Many of these nine nominees would be easy front-runners in a less competitive year. Instead, a movie about how the movies can save the world — or at least Americans trapped in Iran — will make Oscar history.
Amour, produced by Margaret Menegoz, Stefan Arndt, Veit Heiduschka, and Michael Katz
Argo, produced by Grant Heslov, Ben Affleck, and George Clooney
Beasts of the Southern Wild, produced by Dan Janvey, Josh Penn, and Michael Gottwald
Django Unchained, produced by Stacey Sher, Reginald Hudlin, and Pilar Savone
Les Misérables, produced by Tim Bevan, Eric Fellner, Debra Hayward, and Cameron Mackintosh
Life of Pi, produced by Gil Netter, Ang Lee, and David Womark
Lincoln, produced by Steven Spielberg and Kathleen Kennedy
Silver Linings Playbook, produced by Donna Gigliotti, Bruce Cohen, and Jonathan Gordon
Zero Dark Thirty, produced by Mark Boal, Kathryn Bigelow, and Megan Ellison
Should win: With so many terrific movies to choose from, it's understandable why Argo has become the default choice within Hollywood — it's a solidly built adult drama about a subject with real resonance to today's world that also happens to flatter Hollywood's sense of self-importance. Lincoln, meanwhile, is destined to be the most seen movie out of all its fellow nominees for the sheer fact that high school students nationwide will forevermore watch the film in their American history classes. (It's also a stirring, deeply felt portrait of American democracy with one of the most striking screen performances in decades — but we can understand why for some it's kinda boring.) Zero Dark Thirty tackles the story of the hunt for Osama bin Laden with a gripping immediacy — really, the bigger outrage is that Kathryn Bigelow didn't get nominated for her directing — but all the controversy surrounding the accuracy of its storytelling just reveals once again why feature films make for lousy history. (Just ask Django Unchained!)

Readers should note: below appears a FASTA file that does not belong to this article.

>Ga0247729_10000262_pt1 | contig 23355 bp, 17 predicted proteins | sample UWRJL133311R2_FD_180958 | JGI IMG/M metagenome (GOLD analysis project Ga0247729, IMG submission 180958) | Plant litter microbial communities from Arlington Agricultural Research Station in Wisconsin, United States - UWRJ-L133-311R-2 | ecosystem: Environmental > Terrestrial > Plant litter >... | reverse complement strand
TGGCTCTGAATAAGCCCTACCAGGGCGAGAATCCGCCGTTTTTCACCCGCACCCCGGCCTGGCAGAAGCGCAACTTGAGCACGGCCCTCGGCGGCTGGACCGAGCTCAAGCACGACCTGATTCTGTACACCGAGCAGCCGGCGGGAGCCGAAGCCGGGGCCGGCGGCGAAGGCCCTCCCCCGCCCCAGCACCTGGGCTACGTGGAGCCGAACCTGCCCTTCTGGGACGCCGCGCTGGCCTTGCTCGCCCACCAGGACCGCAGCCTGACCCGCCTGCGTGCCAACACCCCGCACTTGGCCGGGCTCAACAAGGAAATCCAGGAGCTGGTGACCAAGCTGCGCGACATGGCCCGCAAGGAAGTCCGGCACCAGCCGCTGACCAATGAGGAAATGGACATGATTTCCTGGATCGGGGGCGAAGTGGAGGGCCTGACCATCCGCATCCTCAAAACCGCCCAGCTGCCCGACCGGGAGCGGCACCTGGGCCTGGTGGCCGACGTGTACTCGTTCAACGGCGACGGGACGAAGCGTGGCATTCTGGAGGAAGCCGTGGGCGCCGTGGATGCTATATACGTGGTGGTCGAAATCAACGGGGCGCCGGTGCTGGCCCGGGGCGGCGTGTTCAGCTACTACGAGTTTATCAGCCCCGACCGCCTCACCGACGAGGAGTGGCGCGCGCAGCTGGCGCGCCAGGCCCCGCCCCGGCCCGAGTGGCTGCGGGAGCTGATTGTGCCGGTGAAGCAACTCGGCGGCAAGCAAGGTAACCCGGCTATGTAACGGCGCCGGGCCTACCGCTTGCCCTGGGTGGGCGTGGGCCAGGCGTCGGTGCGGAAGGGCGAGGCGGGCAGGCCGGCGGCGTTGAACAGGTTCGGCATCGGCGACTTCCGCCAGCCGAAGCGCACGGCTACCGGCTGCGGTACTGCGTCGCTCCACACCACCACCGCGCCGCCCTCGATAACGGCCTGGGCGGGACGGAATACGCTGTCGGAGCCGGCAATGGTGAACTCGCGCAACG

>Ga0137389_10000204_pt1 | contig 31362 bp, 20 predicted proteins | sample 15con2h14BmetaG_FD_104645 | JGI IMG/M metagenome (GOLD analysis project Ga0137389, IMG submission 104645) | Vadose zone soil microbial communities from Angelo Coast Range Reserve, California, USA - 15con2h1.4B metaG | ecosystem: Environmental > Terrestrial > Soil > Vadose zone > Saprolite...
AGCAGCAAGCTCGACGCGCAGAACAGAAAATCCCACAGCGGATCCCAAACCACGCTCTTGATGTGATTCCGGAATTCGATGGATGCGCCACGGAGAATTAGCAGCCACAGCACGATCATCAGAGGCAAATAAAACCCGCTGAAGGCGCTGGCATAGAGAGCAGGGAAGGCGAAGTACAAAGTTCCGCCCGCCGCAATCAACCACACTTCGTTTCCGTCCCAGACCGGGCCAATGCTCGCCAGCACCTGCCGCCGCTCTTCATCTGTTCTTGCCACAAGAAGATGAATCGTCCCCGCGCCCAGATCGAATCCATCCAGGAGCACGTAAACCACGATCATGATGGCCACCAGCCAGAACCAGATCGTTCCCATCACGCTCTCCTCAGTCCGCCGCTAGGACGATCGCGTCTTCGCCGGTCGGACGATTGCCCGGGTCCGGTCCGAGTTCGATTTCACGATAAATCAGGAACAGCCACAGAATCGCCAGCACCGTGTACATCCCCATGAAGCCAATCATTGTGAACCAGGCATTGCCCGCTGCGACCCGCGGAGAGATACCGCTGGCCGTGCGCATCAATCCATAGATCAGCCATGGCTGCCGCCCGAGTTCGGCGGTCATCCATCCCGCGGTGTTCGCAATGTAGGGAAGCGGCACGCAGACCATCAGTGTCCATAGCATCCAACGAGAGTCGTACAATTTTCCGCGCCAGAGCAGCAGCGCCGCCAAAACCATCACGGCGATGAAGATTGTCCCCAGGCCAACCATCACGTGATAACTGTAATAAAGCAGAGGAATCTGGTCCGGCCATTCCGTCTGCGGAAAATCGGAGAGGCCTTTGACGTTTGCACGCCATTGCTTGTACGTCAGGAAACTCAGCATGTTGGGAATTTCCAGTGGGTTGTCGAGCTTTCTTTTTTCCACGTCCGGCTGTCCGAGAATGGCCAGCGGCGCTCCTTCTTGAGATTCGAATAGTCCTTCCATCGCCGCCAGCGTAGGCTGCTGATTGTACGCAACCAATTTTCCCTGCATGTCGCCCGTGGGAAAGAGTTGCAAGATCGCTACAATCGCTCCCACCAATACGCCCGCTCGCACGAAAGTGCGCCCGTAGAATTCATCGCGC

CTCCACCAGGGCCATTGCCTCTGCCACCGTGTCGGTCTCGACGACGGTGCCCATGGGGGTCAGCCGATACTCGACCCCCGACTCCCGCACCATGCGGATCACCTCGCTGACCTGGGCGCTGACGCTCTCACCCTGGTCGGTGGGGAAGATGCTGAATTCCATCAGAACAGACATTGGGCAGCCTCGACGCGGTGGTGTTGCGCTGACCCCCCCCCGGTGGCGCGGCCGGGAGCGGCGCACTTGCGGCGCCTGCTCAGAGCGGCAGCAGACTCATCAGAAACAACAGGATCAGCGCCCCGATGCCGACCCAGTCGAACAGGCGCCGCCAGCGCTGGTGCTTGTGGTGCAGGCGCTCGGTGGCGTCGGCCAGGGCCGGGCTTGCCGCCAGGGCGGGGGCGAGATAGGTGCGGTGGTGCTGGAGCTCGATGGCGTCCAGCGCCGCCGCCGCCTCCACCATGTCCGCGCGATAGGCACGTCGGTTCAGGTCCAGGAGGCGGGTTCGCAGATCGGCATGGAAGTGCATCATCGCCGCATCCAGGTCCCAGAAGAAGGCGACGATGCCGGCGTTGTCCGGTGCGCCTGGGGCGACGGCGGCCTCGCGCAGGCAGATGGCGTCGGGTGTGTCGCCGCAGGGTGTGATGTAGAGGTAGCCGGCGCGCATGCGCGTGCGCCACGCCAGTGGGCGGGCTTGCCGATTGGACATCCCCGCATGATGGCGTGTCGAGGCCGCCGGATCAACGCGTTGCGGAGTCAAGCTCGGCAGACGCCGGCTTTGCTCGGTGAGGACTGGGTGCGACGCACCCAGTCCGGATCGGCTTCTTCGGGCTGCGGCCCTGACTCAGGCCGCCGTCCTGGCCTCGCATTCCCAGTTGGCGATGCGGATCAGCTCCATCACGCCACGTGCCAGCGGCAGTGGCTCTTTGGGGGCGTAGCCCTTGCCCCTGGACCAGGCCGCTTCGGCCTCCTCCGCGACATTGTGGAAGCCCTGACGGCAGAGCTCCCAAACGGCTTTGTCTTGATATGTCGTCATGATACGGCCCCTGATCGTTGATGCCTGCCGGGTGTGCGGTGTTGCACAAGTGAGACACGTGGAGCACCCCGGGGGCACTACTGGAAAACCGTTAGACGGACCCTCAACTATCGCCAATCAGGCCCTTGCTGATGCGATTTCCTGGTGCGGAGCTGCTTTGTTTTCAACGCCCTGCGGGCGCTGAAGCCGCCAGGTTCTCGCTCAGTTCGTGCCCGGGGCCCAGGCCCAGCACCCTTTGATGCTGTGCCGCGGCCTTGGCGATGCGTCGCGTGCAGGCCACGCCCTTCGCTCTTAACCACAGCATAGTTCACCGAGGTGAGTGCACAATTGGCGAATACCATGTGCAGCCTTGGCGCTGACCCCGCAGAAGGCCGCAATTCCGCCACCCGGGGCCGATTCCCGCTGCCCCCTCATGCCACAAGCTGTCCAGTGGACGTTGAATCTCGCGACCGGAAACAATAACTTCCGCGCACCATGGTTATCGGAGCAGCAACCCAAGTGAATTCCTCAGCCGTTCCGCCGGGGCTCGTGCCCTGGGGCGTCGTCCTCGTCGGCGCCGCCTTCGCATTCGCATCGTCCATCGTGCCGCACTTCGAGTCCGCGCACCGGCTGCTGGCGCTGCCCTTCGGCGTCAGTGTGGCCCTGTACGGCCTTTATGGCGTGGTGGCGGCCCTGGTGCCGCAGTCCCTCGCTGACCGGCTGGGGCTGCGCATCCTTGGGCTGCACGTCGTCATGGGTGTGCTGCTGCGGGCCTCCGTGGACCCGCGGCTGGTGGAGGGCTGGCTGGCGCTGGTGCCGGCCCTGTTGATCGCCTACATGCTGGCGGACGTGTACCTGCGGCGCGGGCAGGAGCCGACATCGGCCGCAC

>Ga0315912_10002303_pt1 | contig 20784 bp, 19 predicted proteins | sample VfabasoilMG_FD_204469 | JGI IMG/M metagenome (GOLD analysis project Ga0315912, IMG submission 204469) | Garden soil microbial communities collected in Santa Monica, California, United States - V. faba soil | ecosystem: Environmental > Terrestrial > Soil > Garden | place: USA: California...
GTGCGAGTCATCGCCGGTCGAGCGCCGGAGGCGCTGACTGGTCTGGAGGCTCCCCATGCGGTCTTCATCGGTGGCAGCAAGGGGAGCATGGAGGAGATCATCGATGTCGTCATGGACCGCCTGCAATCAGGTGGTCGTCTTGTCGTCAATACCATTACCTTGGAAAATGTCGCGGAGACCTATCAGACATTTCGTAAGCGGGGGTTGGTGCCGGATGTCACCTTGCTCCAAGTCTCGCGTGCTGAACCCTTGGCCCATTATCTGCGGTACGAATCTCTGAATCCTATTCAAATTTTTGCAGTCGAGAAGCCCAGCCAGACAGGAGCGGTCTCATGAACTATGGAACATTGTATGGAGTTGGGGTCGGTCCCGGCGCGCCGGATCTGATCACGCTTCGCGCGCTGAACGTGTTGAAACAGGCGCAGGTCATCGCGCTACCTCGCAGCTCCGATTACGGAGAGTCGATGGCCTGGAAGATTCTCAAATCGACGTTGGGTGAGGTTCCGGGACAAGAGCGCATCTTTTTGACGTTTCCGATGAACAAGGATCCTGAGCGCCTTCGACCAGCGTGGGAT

With so many great films — we'd be here all day if we went into all of 'em — you gotta go with your heart, and our heart beats largest for Silver Linings Playbook. It does what has become nigh impossible in Hollywood: It tells a conventional love story in an unconventional, surprising manner; it gets you laughing and crying, sometimes at the same time; it features a full cast of characters that all feel fully alive and realized; it has you leaving the theater feeling full-hearted and happy; and it finally, finally got Robert De Niro acting again.
Will win: You've likely already heard the trivia nugget that no movie has won Best Picture without a nomination for Best Director since Driving Miss Daisy in 1989. But as Joe Reid at Film.com points out, no movie has won Best Picture without a nod for Best Director and a win in an acting category since Grand Hotel in 1932. With Alan Arkin a distant long shot as Best Supporting Actor, expect Argo to break that particularly arcane Oscar streak on Sunday night — although do not be too terribly shocked if Lincoln, Silver Linings Playbook, or Life of Pi pull an upset. Crash won Best Picture, for goodness' sake. Anything is possible.